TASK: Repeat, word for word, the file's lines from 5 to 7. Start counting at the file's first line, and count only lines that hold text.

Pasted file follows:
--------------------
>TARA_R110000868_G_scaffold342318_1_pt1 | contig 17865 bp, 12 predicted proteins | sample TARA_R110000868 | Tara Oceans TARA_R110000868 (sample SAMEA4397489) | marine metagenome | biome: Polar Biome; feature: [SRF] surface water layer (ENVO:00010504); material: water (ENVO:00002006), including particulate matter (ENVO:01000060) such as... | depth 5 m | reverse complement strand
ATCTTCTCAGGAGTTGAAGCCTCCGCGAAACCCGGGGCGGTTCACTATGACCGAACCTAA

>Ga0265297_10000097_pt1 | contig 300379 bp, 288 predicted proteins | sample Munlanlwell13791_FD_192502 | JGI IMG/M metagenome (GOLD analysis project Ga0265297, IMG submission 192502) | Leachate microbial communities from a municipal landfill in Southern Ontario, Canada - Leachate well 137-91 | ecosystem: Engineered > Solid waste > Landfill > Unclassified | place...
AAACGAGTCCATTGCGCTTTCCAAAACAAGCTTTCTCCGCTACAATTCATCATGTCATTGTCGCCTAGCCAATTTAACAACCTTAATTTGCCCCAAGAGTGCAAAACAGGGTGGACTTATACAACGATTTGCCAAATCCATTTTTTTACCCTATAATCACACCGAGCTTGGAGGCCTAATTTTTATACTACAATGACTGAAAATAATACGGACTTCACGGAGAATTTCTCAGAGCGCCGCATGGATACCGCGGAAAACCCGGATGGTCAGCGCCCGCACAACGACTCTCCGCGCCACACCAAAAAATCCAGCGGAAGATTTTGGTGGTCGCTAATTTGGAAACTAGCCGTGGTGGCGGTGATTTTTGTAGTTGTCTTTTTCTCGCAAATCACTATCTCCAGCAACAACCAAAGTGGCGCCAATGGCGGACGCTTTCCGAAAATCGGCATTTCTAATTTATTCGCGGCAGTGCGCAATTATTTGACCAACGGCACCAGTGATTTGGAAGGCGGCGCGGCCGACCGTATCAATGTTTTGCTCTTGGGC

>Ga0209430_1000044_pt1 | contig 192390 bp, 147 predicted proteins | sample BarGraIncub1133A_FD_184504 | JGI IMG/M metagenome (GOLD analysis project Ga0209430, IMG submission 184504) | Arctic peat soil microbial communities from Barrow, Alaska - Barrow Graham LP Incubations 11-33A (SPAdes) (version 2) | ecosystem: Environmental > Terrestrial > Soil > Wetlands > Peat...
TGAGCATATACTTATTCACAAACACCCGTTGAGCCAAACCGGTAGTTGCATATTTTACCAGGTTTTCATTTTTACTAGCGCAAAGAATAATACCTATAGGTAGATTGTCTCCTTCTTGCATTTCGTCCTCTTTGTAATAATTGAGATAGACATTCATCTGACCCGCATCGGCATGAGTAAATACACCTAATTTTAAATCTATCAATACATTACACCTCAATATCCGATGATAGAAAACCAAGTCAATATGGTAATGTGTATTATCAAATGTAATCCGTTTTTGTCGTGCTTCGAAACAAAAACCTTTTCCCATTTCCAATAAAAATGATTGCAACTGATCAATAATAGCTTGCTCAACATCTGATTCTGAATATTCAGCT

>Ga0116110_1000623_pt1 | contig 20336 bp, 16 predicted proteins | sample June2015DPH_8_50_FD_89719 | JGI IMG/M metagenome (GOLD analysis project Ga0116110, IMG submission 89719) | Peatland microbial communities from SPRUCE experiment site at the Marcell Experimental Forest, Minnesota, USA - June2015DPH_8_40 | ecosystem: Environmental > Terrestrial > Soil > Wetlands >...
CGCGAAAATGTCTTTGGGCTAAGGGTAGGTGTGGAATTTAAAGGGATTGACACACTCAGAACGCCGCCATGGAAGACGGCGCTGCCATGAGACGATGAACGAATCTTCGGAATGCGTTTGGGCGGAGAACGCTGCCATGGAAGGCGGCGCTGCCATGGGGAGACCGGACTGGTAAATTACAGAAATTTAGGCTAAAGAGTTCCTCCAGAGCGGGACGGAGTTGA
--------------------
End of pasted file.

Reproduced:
>Ga0209430_1000044_pt1 | contig 192390 bp, 147 predicted proteins | sample BarGraIncub1133A_FD_184504 | JGI IMG/M metagenome (GOLD analysis project Ga0209430, IMG submission 184504) | Arctic peat soil microbial communities from Barrow, Alaska - Barrow Graham LP Incubations 11-33A (SPAdes) (version 2) | ecosystem: Environmental > Terrestrial > Soil > Wetlands > Peat...
TGAGCATATACTTATTCACAAACACCCGTTGAGCCAAACCGGTAGTTGCATATTTTACCAGGTTTTCATTTTTACTAGCGCAAAGAATAATACCTATAGGTAGATTGTCTCCTTCTTGCATTTCGTCCTCTTTGTAATAATTGAGATAGACATTCATCTGACCCGCATCGGCATGAGTAAATACACCTAATTTTAAATCTATCAATACATTACACCTCAATATCCGATGATAGAAAACCAAGTCAATATGGTAATGTGTATTATCAAATGTAATCCGTTTTTGTCGTGCTTCGAAACAAAAACCTTTTCCCATTTCCAATAAAAATGATTGCAACTGATCAATAATAGCTTGCTCAACATCTGATTCTGAATATTCAGCT

>Ga0116110_1000623_pt1 | contig 20336 bp, 16 predicted proteins | sample June2015DPH_8_50_FD_89719 | JGI IMG/M metagenome (GOLD analysis project Ga0116110, IMG submission 89719) | Peatland microbial communities from SPRUCE experiment site at the Marcell Experimental Forest, Minnesota, USA - June2015DPH_8_40 | ecosystem: Environmental > Terrestrial > Soil > Wetlands >...